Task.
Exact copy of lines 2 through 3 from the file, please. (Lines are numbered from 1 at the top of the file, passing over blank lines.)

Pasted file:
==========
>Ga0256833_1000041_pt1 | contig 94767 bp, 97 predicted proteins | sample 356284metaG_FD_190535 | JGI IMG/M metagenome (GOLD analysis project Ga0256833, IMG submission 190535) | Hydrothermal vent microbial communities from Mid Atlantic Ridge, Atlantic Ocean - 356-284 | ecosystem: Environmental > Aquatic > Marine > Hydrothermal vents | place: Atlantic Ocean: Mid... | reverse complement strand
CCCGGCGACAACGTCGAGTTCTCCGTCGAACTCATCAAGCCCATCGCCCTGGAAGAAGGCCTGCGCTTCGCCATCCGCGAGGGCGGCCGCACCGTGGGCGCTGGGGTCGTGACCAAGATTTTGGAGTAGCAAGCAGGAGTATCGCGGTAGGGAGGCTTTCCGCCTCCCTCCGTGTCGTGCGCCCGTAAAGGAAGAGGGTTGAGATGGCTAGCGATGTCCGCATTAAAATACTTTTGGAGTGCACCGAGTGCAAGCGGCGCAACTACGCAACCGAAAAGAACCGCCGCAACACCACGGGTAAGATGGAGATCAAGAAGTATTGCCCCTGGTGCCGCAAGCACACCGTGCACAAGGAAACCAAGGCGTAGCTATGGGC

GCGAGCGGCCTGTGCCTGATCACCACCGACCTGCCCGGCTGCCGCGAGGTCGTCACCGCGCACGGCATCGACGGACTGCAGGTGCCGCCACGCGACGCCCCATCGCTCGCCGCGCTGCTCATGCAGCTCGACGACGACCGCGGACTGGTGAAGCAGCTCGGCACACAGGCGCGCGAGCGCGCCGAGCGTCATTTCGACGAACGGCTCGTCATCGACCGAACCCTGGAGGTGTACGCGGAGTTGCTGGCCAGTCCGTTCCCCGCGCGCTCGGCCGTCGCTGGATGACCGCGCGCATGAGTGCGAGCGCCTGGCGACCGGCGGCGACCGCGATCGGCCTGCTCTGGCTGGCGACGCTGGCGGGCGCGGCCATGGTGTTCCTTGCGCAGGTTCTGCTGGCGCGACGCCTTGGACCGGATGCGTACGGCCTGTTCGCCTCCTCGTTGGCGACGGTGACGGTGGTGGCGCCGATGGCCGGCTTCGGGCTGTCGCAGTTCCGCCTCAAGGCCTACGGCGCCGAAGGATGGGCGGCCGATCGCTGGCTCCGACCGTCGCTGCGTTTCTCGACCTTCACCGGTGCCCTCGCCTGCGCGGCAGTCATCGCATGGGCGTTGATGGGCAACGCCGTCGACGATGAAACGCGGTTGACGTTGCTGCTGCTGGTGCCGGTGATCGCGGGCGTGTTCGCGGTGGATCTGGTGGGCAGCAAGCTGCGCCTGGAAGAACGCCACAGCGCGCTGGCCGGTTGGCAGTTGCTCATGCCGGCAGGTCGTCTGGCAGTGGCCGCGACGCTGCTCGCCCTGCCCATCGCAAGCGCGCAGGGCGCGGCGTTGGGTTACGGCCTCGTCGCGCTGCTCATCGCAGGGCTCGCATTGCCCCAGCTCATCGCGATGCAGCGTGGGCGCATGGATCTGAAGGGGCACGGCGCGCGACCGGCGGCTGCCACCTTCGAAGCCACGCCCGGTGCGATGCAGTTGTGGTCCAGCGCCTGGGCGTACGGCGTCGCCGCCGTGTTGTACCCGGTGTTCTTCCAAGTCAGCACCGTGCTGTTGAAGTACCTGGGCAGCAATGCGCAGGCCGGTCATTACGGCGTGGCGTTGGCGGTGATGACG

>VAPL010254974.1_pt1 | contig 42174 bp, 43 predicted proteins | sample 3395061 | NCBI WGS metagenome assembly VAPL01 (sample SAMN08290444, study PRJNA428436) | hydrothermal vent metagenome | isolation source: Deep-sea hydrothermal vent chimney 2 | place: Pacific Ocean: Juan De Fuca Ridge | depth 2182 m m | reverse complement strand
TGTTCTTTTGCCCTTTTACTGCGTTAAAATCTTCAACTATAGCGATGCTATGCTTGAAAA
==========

CCCGGCGACAACGTCGAGTTCTCCGTCGAACTCATCAAGCCCATCGCCCTGGAAGAAGGCCTGCGCTTCGCCATCCGCGAGGGCGGCCGCACCGTGGGCGCTGGGGTCGTGACCAAGATTTTGGAGTAGCAAGCAGGAGTATCGCGGTAGGGAGGCTTTCCGCCTCCCTCCGTGTCGTGCGCCCGTAAAGGAAGAGGGTTGAGATGGCTAGCGATGTCCGCATTAAAATACTTTTGGAGTGCACCGAGTGCAAGCGGCGCAACTACGCAACCGAAAAGAACCGCCGCAACACCACGGGTAAGATGGAGATCAAGAAGTATTGCCCCTGGTGCCGCAAGCACACCGTGCACAAGGAAACCAAGGCGTAGCTATGGGC

GCGAGCGGCCTGTGCCTGATCACCACCGACCTGCCCGGCTGCCGCGAGGTCGTCACCGCGCACGGCATCGACGGACTGCAGGTGCCGCCACGCGACGCCCCATCGCTCGCCGCGCTGCTCATGCAGCTCGACGACGACCGCGGACTGGTGAAGCAGCTCGGCACACAGGCGCGCGAGCGCGCCGAGCGTCATTTCGACGAACGGCTCGTCATCGACCGAACCCTGGAGGTGTACGCGGAGTTGCTGGCCAGTCCGTTCCCCGCGCGCTCGGCCGTCGCTGGATGACCGCGCGCATGAGTGCGAGCGCCTGGCGACCGGCGGCGACCGCGATCGGCCTGCTCTGGCTGGCGACGCTGGCGGGCGCGGCCATGGTGTTCCTTGCGCAGGTTCTGCTGGCGCGACGCCTTGGACCGGATGCGTACGGCCTGTTCGCCTCCTCGTTGGCGACGGTGACGGTGGTGGCGCCGATGGCCGGCTTCGGGCTGTCGCAGTTCCGCCTCAAGGCCTACGGCGCCGAAGGATGGGCGGCCGATCGCTGGCTCCGACCGTCGCTGCGTTTCTCGACCTTCACCGGTGCCCTCGCCTGCGCGGCAGTCATCGCATGGGCGTTGATGGGCAACGCCGTCGACGATGAAACGCGGTTGACGTTGCTGCTGCTGGTGCCGGTGATCGCGGGCGTGTTCGCGGTGGATCTGGTGGGCAGCAAGCTGCGCCTGGAAGAACGCCACAGCGCGCTGGCCGGTTGGCAGTTGCTCATGCCGGCAGGTCGTCTGGCAGTGGCCGCGACGCTGCTCGCCCTGCCCATCGCAAGCGCGCAGGGCGCGGCGTTGGGTTACGGCCTCGTCGCGCTGCTCATCGCAGGGCTCGCATTGCCCCAGCTCATCGCGATGCAGCGTGGGCGCATGGATCTGAAGGGGCACGGCGCGCGACCGGCGGCTGCCACCTTCGAAGCCACGCCCGGTGCGATGCAGTTGTGGTCCAGCGCCTGGGCGTACGGCGTCGCCGCCGTGTTGTACCCGGTGTTCTTCCAAGTCAGCACCGTGCTGTTGAAGTACCTGGGCAGCAATGCGCAGGCCGGTCATTACGGCGTGGCGTTGGCGGTGATGACG